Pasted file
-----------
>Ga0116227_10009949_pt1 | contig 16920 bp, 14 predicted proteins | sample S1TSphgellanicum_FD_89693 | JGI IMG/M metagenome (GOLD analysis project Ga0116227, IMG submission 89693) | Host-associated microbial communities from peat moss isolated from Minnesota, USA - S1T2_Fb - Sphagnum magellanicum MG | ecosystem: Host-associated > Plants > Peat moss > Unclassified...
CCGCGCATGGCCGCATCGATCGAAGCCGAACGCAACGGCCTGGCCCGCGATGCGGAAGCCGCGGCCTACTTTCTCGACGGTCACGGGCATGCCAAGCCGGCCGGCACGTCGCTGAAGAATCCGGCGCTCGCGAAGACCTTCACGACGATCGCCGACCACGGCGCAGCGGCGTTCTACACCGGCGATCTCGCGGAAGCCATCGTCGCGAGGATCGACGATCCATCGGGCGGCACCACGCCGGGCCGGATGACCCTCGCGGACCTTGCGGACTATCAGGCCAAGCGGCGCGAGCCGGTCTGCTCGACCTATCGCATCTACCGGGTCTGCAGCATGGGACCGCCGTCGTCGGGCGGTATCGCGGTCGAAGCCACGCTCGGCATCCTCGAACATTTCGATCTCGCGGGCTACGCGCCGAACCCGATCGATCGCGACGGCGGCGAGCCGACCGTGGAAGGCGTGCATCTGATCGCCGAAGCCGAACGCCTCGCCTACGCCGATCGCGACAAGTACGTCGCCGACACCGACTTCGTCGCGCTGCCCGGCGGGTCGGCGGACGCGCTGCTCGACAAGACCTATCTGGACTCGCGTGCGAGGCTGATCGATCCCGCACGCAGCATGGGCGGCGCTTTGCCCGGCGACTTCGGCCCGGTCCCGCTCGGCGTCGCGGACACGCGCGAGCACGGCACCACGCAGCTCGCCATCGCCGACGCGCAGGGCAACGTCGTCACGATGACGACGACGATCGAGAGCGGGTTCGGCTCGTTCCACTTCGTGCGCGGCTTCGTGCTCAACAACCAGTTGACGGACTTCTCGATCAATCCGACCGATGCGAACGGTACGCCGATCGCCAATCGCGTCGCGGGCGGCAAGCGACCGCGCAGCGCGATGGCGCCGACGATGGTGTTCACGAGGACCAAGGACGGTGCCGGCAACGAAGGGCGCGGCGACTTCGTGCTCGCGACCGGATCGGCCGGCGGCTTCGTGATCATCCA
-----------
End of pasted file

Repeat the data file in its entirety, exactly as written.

>Ga0116227_10009949_pt1 | contig 16920 bp, 14 predicted proteins | sample S1TSphgellanicum_FD_89693 | JGI IMG/M metagenome (GOLD analysis project Ga0116227, IMG submission 89693) | Host-associated microbial communities from peat moss isolated from Minnesota, USA - S1T2_Fb - Sphagnum magellanicum MG | ecosystem: Host-associated > Plants > Peat moss > Unclassified...
CCGCGCATGGCCGCATCGATCGAAGCCGAACGCAACGGCCTGGCCCGCGATGCGGAAGCCGCGGCCTACTTTCTCGACGGTCACGGGCATGCCAAGCCGGCCGGCACGTCGCTGAAGAATCCGGCGCTCGCGAAGACCTTCACGACGATCGCCGACCACGGCGCAGCGGCGTTCTACACCGGCGATCTCGCGGAAGCCATCGTCGCGAGGATCGACGATCCATCGGGCGGCACCACGCCGGGCCGGATGACCCTCGCGGACCTTGCGGACTATCAGGCCAAGCGGCGCGAGCCGGTCTGCTCGACCTATCGCATCTACCGGGTCTGCAGCATGGGACCGCCGTCGTCGGGCGGTATCGCGGTCGAAGCCACGCTCGGCATCCTCGAACATTTCGATCTCGCGGGCTACGCGCCGAACCCGATCGATCGCGACGGCGGCGAGCCGACCGTGGAAGGCGTGCATCTGATCGCCGAAGCCGAACGCCTCGCCTACGCCGATCGCGACAAGTACGTCGCCGACACCGACTTCGTCGCGCTGCCCGGCGGGTCGGCGGACGCGCTGCTCGACAAGACCTATCTGGACTCGCGTGCGAGGCTGATCGATCCCGCACGCAGCATGGGCGGCGCTTTGCCCGGCGACTTCGGCCCGGTCCCGCTCGGCGTCGCGGACACGCGCGAGCACGGCACCACGCAGCTCGCCATCGCCGACGCGCAGGGCAACGTCGTCACGATGACGACGACGATCGAGAGCGGGTTCGGCTCGTTCCACTTCGTGCGCGGCTTCGTGCTCAACAACCAGTTGACGGACTTCTCGATCAATCCGACCGATGCGAACGGTACGCCGATCGCCAATCGCGTCGCGGGCGGCAAGCGACCGCGCAGCGCGATGGCGCCGACGATGGTGTTCACGAGGACCAAGGACGGTGCCGGCAACGAAGGGCGCGGCGACTTCGTGCTCGCGACCGGATCGGCCGGCGGCTTCGTGATCATCCA